Erlenmeyer FlaskChemical Safety

Pollution Prevention in Laboratories: The "How To" Guide

What is a hazardous waste?

Knowing what chemicals are regulated as hazardous wastes provides a starting point for waste minimization. Wastes are classified as hazardous if they meet at least one of the following characteristics:

How to start - setting up a new laboratory

A number of chemicals are also listed as hazardous if they become wastes. There are the P-list of acutely toxic materials and the U-list of toxic materials. Metals of concern for the toxic characteristic are arsenic, barium, cadmium, chromium, lead, mercury, selenium and silver.

How to start - Improving an existing laboratory

The following is a brief description of chemicals to avoid when planning laboratory experiments for research, analytical or instructional purposes.

Recommendations (in order of priority):

A. Eliminate or reduce the use of reactive chemicals, where possible, for both safety and hazardous waste reasons. If wastes from laboratory work are reactive, deactivate their reactive characteristic as part of the experiment.

B. Eliminate or reduce the use of halogenated solvents, where possible. Many halogenated solvents are carcinogens or suspected carcinogens. If such solvents must be used, investigate redistillation to minimize disposal requirements.

C. Reduce or eliminate the use of arsenic, barium, cadmium, chromium, lead, mercury, selenium, and silver where possible. If silver must be used, recover for reclamation.

D. Eliminate or reduce the use of oxidizers, where possible.

E. Eliminate or reduce the use of non-halogenated flammable solvents, where possible. Try to find nonflammable, biodegradable substitutes. If such solvents must be used, investigate redistillation to minimize disposal requirements.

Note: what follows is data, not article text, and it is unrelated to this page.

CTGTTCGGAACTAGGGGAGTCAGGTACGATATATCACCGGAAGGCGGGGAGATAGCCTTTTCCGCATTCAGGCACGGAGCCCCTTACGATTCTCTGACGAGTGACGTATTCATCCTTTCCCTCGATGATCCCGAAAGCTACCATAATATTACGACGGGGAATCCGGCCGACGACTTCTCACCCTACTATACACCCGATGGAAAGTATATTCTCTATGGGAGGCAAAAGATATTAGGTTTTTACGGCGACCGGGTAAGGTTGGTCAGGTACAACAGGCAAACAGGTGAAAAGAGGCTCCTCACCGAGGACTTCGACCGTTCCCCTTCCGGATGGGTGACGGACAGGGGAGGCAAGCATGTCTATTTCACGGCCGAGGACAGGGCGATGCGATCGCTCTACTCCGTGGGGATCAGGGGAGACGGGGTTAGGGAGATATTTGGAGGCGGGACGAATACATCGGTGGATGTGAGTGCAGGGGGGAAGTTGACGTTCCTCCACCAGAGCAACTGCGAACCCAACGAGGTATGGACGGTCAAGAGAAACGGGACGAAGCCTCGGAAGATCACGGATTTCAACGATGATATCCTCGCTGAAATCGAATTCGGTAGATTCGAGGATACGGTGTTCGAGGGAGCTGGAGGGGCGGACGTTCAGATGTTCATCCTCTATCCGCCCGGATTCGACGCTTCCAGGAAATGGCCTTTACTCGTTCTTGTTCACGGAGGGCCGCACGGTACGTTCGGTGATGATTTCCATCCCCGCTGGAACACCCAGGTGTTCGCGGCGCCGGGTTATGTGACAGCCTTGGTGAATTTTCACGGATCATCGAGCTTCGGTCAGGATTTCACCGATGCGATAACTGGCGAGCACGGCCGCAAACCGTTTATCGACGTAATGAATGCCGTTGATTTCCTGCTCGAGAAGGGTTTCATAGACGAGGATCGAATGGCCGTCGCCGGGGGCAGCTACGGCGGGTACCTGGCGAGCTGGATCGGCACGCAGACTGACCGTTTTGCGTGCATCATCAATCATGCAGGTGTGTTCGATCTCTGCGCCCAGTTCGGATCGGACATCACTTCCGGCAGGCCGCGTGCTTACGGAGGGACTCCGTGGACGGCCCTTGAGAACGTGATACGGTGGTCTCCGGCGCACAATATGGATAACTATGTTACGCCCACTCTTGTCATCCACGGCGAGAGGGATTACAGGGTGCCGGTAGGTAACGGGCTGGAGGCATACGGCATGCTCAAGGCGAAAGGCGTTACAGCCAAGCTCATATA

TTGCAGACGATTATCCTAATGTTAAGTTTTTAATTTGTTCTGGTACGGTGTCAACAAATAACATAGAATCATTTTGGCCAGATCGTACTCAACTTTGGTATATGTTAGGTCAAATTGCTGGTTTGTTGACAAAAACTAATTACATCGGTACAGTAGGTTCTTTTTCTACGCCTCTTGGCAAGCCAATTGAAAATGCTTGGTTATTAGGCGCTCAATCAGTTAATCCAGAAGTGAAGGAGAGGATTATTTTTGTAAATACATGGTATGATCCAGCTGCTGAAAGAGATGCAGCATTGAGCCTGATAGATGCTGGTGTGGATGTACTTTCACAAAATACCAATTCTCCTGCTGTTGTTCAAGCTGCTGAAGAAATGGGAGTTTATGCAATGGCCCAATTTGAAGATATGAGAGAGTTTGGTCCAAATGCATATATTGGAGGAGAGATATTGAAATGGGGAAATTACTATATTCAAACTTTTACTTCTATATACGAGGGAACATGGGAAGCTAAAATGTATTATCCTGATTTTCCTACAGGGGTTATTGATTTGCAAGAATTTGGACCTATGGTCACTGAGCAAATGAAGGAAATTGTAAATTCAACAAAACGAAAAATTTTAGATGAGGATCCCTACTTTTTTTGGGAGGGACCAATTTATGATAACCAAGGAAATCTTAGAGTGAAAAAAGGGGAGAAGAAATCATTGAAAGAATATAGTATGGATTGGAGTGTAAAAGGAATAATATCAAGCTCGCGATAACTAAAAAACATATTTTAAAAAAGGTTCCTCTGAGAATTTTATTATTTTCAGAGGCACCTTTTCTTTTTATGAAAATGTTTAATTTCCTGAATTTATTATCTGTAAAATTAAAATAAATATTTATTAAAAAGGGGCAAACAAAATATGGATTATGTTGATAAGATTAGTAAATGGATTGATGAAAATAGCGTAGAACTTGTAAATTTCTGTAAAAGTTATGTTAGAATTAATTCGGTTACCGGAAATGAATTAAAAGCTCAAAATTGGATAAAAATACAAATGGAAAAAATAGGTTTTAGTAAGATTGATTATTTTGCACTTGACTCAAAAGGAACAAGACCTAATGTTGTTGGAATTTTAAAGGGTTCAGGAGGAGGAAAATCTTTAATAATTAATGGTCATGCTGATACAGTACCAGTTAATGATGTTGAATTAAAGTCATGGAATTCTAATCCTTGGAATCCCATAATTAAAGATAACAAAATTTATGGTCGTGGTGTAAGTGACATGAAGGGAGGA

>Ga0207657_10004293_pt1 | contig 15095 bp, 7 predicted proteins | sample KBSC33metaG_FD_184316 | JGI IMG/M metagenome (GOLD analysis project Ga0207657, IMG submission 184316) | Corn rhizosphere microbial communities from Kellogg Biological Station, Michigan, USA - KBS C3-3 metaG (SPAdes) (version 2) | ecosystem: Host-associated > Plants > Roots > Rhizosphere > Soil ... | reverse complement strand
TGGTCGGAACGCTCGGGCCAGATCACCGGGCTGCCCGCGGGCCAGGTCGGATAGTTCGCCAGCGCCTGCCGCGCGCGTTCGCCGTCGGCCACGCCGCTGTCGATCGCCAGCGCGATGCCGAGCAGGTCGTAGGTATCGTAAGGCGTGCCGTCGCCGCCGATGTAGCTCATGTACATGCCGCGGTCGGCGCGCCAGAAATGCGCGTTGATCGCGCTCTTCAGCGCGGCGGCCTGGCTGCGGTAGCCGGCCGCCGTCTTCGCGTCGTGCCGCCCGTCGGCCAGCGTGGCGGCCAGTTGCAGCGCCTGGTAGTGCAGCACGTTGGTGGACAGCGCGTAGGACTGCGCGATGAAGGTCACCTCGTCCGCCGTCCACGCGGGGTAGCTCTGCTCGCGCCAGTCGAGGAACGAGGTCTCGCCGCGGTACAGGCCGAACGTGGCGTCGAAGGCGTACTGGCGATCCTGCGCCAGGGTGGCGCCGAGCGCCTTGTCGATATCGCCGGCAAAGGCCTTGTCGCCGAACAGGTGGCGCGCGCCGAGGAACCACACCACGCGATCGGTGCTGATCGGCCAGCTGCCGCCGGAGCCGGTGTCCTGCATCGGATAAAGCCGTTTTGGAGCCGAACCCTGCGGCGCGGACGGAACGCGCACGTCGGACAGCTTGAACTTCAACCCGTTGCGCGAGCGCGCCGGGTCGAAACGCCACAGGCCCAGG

F. Eliminate or reduce the use of highly toxic chemicals, where possible.

G. Neutralize all corrosive solutions as part of the experiment. Waste acid or base may be neutralized to a pH between 6 and 12 and then disposed of down the drain, provided that the solutions do not contain any toxic materials that would classify them as hazardous wastes.

Use the following substitutions where possible:

Original Material




Stearic acid

In phase change and freezing point depression

Chromic acid cleaning solutions


Last resorts: KOH/Ethanol bath, acid bath, or NoChromix

Ethyl Ether

Methyl t-butyl ether

Avoid forming explosive peroxides



For storage of biological specimens

Mercury Thermometers

Red liquid thermometers



Limonene based extract

 For histology uses


Replace hazardous or toxic materials with nonhazardous or less hazardous products.


Ways to reduce quantities of hazardous or toxic chemicals:


Reusing material (after processing, if needed) in original process or reclamation for use in other processes


Incorporate these steps into experimental procedure.


Contact the Division of Research Safety, Chemical Safety Section (333-2755 or via e-mail) or visit our web site:

Other Chemical Safety Fact Sheets are available from the Chemical Safety Section at our web site:

References for Treatment Procedures

Armour , M. A . , Hazardous Laboratory Chemicals Disposal Guide, CRC Press, Boco Raton, 1991, 464 pages.

Lunn , George, and Sansone , Eric, Destruction of Hazardous Chemicals in the Laboratory, Wiley- Interscience NY , NY 1990, 271 pages.

National Research Council, Prudent Practices for Disposal of Chemicals from Laboratories, National Academy Press, 2101 Constitution Ave., Washington, DC 20418, 1983, 282 pages.

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